# Physics-Electric Fields: Can someone please explain this to me?

MitsuShai
My professor didn't explain this well.

Question: http://i324.photobucket.com/albums/k327/ProtoGirlEXE/q1.jpg [Broken]

Answer: (part 1) http://i324.photobucket.com/albums/k327/ProtoGirlEXE/q2.jpg [Broken]
(part 2) http://i324.photobucket.com/albums/k327/ProtoGirlEXE/q3.jpg [Broken]

I'm completely lost on this one. I don't understand how this problem was solved.

So I'm guessing q4 is the point where you measure the forces from the other 3 points. But I thought that q3 won't have a y value and q1 won't have an x value.
So q2 is only measured by the diagonal right? So it would just be F= k Q^2/(2L^2)---I understand this

why wouldn't q1 and q3 just be F=k Q^2/L^2?

I would like it if someone would explain this whole problem because I feel like I'm completely lost on it.

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## Answers and Replies

Homework Helper
Hi MitsuShai! (try using the X2 and X2 icons just above the Reply box )
… But I thought that q3 won't have a y value and q1 won't have an x value.
So q2 is only measured by the diagonal right? So it would just be F= k Q^2/(2L^2)---I understand this

why wouldn't q1 and q3 just be F=k Q^2/L^2?

They are. I think you're confused about what the x and y coordinates are.

Your professor has looked at the diagram, and decided that it's obvious that the total force will be along the diagonal …

and so he's decided to make his x coordinate in that direction (instead of along the bottom of the square, as you'd expect).

Does his work make sense now? MitsuShai
Hi MitsuShai! (try using the X2 and X2 icons just above the Reply box )

They are. I think you're confused about what the x and y coordinates are.

Your professor has looked at the diagram, and decided that it's obvious that the total force will be along the diagonal …

and so he's decided to make his x coordinate in that direction (instead of along the bottom of the square, as you'd expect).

Does his work make sense now? Oh ok I think I know what you mean. The forces are the diagonal [F= k Q[SUP]2[/SUP]/(2L2)] and the x and y components of the diagonal, which are F=k Q2/L2 each.
And to get the total forces, you have to add up these forces, but the answer is suppose to be [Q2/(8pi*epsilon_0*L2)] (1+2sqrt(2)) and you don't get that with these forces....

Homework Helper
Hi MitsuShai! (have a square-root: √ and an epsilon: √ and a pi: π )
And to get the total forces, you have to add up these forces, but the answer is suppose to be [Q2/(8pi*epsilon_0*L2)] (1+2sqrt(2)) and you don't get that with these forces....

Show us what you get. (btw, i've just noticed i should have said "y" not "x" in my last post )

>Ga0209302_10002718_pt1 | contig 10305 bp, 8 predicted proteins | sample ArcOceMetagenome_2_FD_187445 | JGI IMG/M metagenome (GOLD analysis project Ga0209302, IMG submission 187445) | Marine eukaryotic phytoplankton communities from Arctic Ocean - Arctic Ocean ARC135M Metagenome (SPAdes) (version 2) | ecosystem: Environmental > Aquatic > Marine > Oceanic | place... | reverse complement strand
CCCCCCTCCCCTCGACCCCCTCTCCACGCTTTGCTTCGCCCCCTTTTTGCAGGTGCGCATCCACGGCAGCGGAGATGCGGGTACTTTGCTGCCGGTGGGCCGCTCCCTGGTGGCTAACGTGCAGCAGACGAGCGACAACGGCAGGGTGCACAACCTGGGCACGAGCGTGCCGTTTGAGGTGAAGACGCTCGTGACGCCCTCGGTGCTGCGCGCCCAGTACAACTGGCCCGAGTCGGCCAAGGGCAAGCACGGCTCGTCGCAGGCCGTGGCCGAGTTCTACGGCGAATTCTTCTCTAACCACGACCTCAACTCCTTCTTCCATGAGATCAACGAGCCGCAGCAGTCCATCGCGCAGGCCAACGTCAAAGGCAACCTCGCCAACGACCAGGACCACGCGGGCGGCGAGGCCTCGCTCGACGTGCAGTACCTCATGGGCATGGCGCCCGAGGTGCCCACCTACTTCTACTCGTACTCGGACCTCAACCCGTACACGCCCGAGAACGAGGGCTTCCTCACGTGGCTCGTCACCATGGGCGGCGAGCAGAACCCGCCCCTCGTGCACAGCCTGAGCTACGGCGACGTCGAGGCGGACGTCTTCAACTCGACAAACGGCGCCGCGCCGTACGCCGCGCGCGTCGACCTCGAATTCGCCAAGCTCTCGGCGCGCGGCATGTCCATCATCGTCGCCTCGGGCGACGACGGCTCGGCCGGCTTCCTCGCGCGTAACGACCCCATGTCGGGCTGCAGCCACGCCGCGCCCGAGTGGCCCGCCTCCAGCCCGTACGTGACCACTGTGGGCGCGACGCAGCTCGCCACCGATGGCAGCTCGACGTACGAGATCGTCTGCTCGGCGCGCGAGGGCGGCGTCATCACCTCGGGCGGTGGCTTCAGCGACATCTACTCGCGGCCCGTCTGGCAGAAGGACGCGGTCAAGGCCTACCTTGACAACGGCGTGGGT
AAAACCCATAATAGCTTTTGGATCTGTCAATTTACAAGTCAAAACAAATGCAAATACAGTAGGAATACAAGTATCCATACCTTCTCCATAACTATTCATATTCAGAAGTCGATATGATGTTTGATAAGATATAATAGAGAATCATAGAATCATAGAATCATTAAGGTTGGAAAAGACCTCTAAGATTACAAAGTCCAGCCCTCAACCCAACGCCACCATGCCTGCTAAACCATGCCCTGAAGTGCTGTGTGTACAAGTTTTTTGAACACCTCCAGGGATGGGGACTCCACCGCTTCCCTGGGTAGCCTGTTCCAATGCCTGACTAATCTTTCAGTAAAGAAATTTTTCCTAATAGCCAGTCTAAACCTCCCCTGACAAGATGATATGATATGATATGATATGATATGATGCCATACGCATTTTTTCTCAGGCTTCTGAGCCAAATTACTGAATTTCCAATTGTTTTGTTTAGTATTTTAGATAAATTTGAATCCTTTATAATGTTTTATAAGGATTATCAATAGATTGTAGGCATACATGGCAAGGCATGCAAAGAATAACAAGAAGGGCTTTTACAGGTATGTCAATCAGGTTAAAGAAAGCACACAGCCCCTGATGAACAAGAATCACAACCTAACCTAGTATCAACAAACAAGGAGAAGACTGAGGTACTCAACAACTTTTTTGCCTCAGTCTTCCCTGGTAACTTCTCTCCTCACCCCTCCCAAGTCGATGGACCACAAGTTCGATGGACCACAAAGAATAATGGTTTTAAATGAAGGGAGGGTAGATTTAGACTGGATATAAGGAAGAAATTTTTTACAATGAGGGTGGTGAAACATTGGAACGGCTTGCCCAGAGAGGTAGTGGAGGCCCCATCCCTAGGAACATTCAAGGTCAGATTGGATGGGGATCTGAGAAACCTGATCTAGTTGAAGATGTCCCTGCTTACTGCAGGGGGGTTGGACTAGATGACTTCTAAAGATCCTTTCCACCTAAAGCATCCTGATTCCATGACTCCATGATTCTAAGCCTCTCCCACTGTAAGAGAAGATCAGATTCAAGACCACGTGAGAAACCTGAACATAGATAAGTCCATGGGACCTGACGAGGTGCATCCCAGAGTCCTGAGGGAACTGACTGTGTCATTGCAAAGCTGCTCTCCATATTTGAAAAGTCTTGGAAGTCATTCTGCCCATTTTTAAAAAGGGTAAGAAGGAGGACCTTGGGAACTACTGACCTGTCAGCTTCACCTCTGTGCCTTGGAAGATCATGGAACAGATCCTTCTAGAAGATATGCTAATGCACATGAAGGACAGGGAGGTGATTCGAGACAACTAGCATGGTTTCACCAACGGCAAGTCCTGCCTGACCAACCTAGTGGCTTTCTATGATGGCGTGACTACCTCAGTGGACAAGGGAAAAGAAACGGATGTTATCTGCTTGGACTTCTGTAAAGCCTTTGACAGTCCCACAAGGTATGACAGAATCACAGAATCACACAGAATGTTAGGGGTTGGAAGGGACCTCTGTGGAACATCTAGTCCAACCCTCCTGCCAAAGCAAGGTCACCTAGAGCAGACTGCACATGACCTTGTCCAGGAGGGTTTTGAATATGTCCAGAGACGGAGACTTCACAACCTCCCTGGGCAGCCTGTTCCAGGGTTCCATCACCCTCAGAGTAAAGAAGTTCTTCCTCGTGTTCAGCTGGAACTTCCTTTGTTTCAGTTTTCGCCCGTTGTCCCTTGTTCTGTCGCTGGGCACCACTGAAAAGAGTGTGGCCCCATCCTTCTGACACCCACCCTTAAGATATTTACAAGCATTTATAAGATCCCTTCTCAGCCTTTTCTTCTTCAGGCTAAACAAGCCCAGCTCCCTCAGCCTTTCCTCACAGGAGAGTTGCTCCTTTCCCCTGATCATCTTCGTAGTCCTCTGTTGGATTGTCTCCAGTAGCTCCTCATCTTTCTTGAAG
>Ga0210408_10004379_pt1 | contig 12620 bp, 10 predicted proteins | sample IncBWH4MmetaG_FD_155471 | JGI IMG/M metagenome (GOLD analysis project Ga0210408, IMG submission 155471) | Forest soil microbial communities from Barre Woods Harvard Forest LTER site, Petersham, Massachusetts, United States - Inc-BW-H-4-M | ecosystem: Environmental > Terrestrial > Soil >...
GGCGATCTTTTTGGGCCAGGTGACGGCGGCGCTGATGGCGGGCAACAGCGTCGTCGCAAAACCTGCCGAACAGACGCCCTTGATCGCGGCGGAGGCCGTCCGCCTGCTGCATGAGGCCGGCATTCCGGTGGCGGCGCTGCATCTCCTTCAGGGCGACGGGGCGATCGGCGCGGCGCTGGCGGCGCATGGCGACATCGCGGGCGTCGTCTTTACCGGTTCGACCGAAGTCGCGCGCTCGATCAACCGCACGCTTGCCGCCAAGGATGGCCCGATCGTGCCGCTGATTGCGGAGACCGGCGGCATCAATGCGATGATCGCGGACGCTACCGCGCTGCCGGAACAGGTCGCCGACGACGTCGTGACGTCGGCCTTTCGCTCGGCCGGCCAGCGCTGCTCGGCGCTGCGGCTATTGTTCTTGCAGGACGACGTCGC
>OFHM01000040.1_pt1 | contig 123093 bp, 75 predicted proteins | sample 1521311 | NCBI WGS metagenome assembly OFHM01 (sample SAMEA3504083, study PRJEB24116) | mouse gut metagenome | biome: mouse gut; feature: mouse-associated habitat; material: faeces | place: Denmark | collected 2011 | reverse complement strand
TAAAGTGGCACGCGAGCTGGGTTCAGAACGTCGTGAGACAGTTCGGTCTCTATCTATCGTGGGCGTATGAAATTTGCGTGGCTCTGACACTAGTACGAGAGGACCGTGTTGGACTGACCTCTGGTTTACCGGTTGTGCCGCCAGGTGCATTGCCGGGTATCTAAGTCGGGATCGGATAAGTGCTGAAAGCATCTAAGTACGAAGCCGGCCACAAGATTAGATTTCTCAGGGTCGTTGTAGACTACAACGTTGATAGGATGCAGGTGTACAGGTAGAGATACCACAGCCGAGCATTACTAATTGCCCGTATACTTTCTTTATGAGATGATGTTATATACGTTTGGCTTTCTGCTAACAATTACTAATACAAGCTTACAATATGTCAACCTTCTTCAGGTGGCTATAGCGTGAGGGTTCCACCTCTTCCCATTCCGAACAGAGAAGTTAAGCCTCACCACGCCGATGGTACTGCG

MitsuShai
Hi MitsuShai! (have a square-root: √ and an epsilon: √ and a pi: π )

Show us what you get. (btw, i've just noticed i should have said "y" not "x" in my last post )

F(total)= [ k Q2/(2L2)] + [ k Q2/(L2)] + [ k Q2/(L2)] = [ k Q2/(2L2)] + [2k Q2/(L2)]= [ k Q2/(2L2)] + [4k Q2/(2L2)]= 5k Q2/(2L2)= 3k Q2/(L2)

Homework Helper
Hi MitsuShai! (just got up :zzz: …)
F(total)= [ k Q2/(2L2)] + [ k Q2/(L2)] + [ k Q2/(L2)] = [ k Q2/(2L2)] + [2k Q2/(L2)]= [ k Q2/(2L2)] + [4k Q2/(2L2)]= 5k Q2/(2L2)= 3k Q2/(L2)

ah I see …

no, you need to use the component of F1 and F3 along the diagonal, not the whole of F1 and F3

try again! MitsuShai
Hi MitsuShai! (just got up :zzz: …)

ah I see …

no, you need to use the component of F1 and F3 along the diagonal, not the whole of F1 and F3

try again! Oh right, I forgot about that part, so
F(total)= [ k Q^2/(2L^2)] + [ k Q^2/(L^2)]sin(45) + [ k Q^2/(L^2)]cos(45)= 2[ k Q^2/(L^2)](1/sqrt(2)) + [ k Q^2/(2L^2)]= [ k Q^2/(2L^2)](1/sqrt(2)) + 4k Q^2/(2L^2)][1/sqrt(2)/(1/sqrt(2)] I'm doing this wrong, somehow..... :/

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Homework Helper
Hi MitsuShai! (please use the X2 icon just above the Reply box )
2[ k Q^2/(L^2)](1/sqrt(2)) + [ k Q^2/(2L^2)]

that's correct …

i can't see where you've gone wrong after that MitsuShai
Hi MitsuShai! (please use the X2 icon just above the Reply box )

that's correct …

i can't see where you've gone wrong after that Where do I go from there? I was thinking of adding them and to do that I would need to have common denominators, so I would have to get common denominators and I just noticed that I typed that in wrong.... ._.

2[ k Q^2/(L^2)](1/sqrt(2)) + [ k Q^2/(2L^2)]= [ k Q^2/(2L^2)](1/sqrt(2)) + 4k Q^2/(2L^2)](1/sqrt(2))= 5k Q^2/(4L^2), which isn't right